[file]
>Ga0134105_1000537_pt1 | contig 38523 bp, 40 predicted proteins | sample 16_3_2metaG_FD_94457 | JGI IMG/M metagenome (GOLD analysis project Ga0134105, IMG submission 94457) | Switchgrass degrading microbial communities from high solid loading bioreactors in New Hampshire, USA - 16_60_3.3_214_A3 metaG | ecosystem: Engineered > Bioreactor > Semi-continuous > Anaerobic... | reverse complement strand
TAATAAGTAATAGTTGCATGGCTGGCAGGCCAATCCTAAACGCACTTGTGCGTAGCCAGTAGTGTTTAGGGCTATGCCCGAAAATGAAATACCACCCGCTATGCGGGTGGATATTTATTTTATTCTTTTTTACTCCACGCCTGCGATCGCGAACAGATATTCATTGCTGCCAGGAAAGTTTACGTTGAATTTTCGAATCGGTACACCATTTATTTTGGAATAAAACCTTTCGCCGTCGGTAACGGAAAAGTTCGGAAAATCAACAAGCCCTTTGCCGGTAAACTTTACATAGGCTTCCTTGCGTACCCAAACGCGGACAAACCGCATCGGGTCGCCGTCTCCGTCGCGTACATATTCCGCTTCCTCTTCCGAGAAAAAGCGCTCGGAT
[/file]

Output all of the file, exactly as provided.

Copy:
>Ga0134105_1000537_pt1 | contig 38523 bp, 40 predicted proteins | sample 16_3_2metaG_FD_94457 | JGI IMG/M metagenome (GOLD analysis project Ga0134105, IMG submission 94457) | Switchgrass degrading microbial communities from high solid loading bioreactors in New Hampshire, USA - 16_60_3.3_214_A3 metaG | ecosystem: Engineered > Bioreactor > Semi-continuous > Anaerobic... | reverse complement strand
TAATAAGTAATAGTTGCATGGCTGGCAGGCCAATCCTAAACGCACTTGTGCGTAGCCAGTAGTGTTTAGGGCTATGCCCGAAAATGAAATACCACCCGCTATGCGGGTGGATATTTATTTTATTCTTTTTTACTCCACGCCTGCGATCGCGAACAGATATTCATTGCTGCCAGGAAAGTTTACGTTGAATTTTCGAATCGGTACACCATTTATTTTGGAATAAAACCTTTCGCCGTCGGTAACGGAAAAGTTCGGAAAATCAACAAGCCCTTTGCCGGTAAACTTTACATAGGCTTCCTTGCGTACCCAAACGCGGACAAACCGCATCGGGTCGCCGTCTCCGTCGCGTACATATTCCGCTTCCTCTTCCGAGAAAAAGCGCTCGGAT